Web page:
The economic calendar for the week ahead will see the inflation and the jobs report dominating the markets. Various economies are expected to release their respective inflation data while Australia and the UK will also be releasing their monthly jobs report.
In terms of central bank meetings, this week, they are expected to take a backseat. But the inflation data could very well shape the expectations of the central bank’s forward guidance for the respective economies.
A somewhat slower week from the US is expected. Only the retail sales report will be the big-ticket item this week. Retail sales in the US are expected to rise at a slower pace compared to May. Still, the expectations are for an increase. If retail sales match or beat estimates, it would mark a third consecutive monthly gain in retail spending.
Data from the UK will cover the jobs, inflation, and retail sales numbers. The rather busy week will provide a glimpse into the UK economy. Inflation is expected to rise at a pace of 1.7% on the year ending June. The average earnings are expected to maintain a 3% increase.
Data from the eurozone will focus on the final inflation figures for June. Economists expect headline inflation to rise by 1.2%. This marks the same pace of increase as signaled during the flash estimates. The core inflation rate in the eurozone is, however, expected to slip to 0.8% against the initial estimates of a. 1.1% increase.
Here’s a quick recap of what’s to come in the currency markets this week.
New Zealand Inflation in Focus
This week will see the release of the quarterly inflation report from New Zealand. The data, due to be released by Statistics New Zealand, is forecast to rise 0.6% on the quarter ending June 2019. This follows a 0.1% increase in the first quarter of the year.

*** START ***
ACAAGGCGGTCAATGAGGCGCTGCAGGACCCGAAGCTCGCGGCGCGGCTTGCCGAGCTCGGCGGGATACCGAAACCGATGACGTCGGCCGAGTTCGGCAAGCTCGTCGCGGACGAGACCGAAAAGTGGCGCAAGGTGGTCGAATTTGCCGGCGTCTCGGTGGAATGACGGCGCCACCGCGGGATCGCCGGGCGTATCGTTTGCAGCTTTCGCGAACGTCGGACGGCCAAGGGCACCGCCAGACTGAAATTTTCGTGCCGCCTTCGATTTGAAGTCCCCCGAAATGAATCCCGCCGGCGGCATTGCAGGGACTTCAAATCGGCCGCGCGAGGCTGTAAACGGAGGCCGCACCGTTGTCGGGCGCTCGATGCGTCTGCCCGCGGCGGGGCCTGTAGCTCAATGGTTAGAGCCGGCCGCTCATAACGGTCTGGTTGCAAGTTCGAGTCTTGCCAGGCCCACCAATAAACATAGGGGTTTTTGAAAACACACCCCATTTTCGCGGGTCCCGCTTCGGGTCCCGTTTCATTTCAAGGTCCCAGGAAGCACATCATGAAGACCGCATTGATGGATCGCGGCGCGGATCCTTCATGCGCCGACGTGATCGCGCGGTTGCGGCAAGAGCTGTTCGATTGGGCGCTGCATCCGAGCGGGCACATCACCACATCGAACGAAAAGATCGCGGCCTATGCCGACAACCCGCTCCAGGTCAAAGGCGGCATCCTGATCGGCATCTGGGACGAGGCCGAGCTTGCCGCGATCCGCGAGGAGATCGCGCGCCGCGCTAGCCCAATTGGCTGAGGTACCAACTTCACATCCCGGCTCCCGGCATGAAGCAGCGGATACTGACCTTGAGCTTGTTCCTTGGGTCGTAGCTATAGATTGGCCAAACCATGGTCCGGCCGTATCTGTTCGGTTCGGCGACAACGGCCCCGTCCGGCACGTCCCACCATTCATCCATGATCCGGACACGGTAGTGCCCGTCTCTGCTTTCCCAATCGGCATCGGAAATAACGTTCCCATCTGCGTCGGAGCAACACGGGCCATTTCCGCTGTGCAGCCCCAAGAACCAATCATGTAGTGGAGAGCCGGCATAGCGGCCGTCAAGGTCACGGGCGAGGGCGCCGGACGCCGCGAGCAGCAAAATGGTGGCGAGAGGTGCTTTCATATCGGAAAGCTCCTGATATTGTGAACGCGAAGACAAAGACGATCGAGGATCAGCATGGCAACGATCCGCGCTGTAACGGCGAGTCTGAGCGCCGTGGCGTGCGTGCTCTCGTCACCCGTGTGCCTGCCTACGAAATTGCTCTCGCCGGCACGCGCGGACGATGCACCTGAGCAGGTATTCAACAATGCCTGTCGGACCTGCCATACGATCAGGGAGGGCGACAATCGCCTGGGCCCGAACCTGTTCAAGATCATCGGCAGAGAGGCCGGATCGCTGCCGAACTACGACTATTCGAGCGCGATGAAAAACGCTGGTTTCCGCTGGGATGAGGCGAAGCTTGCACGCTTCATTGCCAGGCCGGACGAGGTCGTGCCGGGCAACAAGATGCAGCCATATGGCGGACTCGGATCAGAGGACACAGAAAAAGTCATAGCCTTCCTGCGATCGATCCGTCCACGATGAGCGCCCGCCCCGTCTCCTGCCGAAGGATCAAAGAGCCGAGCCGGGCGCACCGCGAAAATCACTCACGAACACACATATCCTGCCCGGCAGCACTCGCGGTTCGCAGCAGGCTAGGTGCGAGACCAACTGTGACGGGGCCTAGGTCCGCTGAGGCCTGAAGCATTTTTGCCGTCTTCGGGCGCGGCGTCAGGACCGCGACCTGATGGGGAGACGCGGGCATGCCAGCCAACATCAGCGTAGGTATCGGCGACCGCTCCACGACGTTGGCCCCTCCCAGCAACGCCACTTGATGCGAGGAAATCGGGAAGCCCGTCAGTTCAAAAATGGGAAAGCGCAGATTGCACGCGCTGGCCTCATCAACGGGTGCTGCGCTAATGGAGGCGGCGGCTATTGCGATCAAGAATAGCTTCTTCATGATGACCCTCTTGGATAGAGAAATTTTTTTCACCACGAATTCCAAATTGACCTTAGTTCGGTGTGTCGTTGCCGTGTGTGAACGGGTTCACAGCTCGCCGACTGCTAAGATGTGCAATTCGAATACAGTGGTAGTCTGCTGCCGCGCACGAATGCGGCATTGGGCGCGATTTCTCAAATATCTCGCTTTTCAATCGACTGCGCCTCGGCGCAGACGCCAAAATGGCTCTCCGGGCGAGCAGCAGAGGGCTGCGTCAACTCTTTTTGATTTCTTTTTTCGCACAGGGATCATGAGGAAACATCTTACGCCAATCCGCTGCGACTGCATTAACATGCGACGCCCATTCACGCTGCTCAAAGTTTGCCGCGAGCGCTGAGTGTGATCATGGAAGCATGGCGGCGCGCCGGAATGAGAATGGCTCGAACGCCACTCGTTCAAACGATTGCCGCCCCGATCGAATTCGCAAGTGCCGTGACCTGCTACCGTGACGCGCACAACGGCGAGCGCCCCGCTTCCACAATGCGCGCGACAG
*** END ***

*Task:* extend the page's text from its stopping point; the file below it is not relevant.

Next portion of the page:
The gains in the consumer prices are expected to come on the back of higher fuel prices seen during the period. Energy prices were seen rising as much as 6.0%. This is expected to contribute to higher headline inflation.
However, the data is unlikely to change the sentiment as far as interest rates are concerned. On an annualized basis, New Zealand’s inflation rate is set to remain within 1.5% – 1.7%. This brings inflation somewhat closer to the RBNZ’s inflation target rate.
The inflation data comes after the RBNZ had cut rates earlier. This is expected to help push prices higher. But when considering prices excluding energy and food, New Zealand’s inflation rate is expected to remain largely flat.
Still, a 0.6% increase on the quarter is expected to bode well for policymakers at the RBNZ. Inflation is expected to get a boost from higher housing and food prices. Statistics New Zealand is also expected to make some changes to the way rents are calculated. This price increase in rents is expected to add about 0.1% to the overall inflation data.
Inflation: UK, Eurozone & Canada
Inflation reports from the UK, eurozone, and Canada are on the cards this week. The inflation report will potentially signal how consumer prices are rising in some of the key developed markets.
The UK’s headline inflation is forecast to rise at a pace of 1.7% in June on a yearly basis. This marks an unchanged print of the 1.7% inflation rate that was registered in May.
For the eurozone, the major surprise could come from the core CPI. Economists forecast core CPI to rise just 0.8%. The data comes as ECB President Draghi previously signaled the ECB’s willingness to do more if inflation eases further.
Finally, the inflation report from Canada will be another key report to watch for. While the BoC is on hold, inflation is expected to firmly anchor around the 2.0% inflation target rate. Forecasts show that inflation could rise by 2.1% for Canada.